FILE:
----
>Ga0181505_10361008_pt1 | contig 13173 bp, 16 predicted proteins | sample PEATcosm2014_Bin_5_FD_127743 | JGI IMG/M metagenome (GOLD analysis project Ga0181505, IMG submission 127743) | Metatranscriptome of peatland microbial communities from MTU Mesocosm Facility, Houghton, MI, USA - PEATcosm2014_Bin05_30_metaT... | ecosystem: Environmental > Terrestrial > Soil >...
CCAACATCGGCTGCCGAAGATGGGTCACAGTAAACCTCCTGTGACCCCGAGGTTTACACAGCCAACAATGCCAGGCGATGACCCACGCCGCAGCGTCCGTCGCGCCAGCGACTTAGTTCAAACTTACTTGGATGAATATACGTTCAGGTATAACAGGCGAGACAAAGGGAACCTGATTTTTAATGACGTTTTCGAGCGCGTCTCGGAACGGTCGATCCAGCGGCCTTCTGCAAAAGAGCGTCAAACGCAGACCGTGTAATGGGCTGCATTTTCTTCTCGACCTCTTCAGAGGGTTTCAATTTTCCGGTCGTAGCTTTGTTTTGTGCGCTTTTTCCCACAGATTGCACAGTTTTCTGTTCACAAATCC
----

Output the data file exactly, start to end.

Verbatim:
>Ga0181505_10361008_pt1 | contig 13173 bp, 16 predicted proteins | sample PEATcosm2014_Bin_5_FD_127743 | JGI IMG/M metagenome (GOLD analysis project Ga0181505, IMG submission 127743) | Metatranscriptome of peatland microbial communities from MTU Mesocosm Facility, Houghton, MI, USA - PEATcosm2014_Bin05_30_metaT... | ecosystem: Environmental > Terrestrial > Soil >...
CCAACATCGGCTGCCGAAGATGGGTCACAGTAAACCTCCTGTGACCCCGAGGTTTACACAGCCAACAATGCCAGGCGATGACCCACGCCGCAGCGTCCGTCGCGCCAGCGACTTAGTTCAAACTTACTTGGATGAATATACGTTCAGGTATAACAGGCGAGACAAAGGGAACCTGATTTTTAATGACGTTTTCGAGCGCGTCTCGGAACGGTCGATCCAGCGGCCTTCTGCAAAAGAGCGTCAAACGCAGACCGTGTAATGGGCTGCATTTTCTTCTCGACCTCTTCAGAGGGTTTCAATTTTCCGGTCGTAGCTTTGTTTTGTGCGCTTTTTCCCACAGATTGCACAGTTTTCTGTTCACAAATCC